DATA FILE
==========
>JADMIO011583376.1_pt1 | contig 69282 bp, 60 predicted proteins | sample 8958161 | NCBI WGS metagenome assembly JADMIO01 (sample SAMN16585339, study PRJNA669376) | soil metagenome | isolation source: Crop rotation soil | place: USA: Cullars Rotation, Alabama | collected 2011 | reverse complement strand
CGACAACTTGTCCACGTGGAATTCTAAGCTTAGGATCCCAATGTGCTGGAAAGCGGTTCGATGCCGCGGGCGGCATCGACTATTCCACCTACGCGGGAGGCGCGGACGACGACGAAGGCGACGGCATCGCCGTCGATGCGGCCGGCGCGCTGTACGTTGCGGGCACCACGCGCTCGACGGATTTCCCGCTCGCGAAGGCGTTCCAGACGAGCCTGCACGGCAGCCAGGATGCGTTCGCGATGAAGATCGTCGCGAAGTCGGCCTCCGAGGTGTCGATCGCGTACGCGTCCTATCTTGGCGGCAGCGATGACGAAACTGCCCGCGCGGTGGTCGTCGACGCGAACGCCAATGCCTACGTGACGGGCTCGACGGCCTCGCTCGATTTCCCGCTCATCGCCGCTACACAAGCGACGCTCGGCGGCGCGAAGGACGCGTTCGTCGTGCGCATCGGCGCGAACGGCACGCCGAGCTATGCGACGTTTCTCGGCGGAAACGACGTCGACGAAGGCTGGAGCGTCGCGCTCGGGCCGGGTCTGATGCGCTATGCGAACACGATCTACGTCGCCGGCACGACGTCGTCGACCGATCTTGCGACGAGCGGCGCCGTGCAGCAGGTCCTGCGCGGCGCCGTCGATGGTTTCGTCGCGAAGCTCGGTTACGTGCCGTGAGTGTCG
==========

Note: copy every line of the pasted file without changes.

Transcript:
>JADMIO011583376.1_pt1 | contig 69282 bp, 60 predicted proteins | sample 8958161 | NCBI WGS metagenome assembly JADMIO01 (sample SAMN16585339, study PRJNA669376) | soil metagenome | isolation source: Crop rotation soil | place: USA: Cullars Rotation, Alabama | collected 2011 | reverse complement strand
CGACAACTTGTCCACGTGGAATTCTAAGCTTAGGATCCCAATGTGCTGGAAAGCGGTTCGATGCCGCGGGCGGCATCGACTATTCCACCTACGCGGGAGGCGCGGACGACGACGAAGGCGACGGCATCGCCGTCGATGCGGCCGGCGCGCTGTACGTTGCGGGCACCACGCGCTCGACGGATTTCCCGCTCGCGAAGGCGTTCCAGACGAGCCTGCACGGCAGCCAGGATGCGTTCGCGATGAAGATCGTCGCGAAGTCGGCCTCCGAGGTGTCGATCGCGTACGCGTCCTATCTTGGCGGCAGCGATGACGAAACTGCCCGCGCGGTGGTCGTCGACGCGAACGCCAATGCCTACGTGACGGGCTCGACGGCCTCGCTCGATTTCCCGCTCATCGCCGCTACACAAGCGACGCTCGGCGGCGCGAAGGACGCGTTCGTCGTGCGCATCGGCGCGAACGGCACGCCGAGCTATGCGACGTTTCTCGGCGGAAACGACGTCGACGAAGGCTGGAGCGTCGCGCTCGGGCCGGGTCTGATGCGCTATGCGAACACGATCTACGTCGCCGGCACGACGTCGTCGACCGATCTTGCGACGAGCGGCGCCGTGCAGCAGGTCCTGCGCGGCGCCGTCGATGGTTTCGTCGCGAAGCTCGGTTACGTGCCGTGAGTGTCG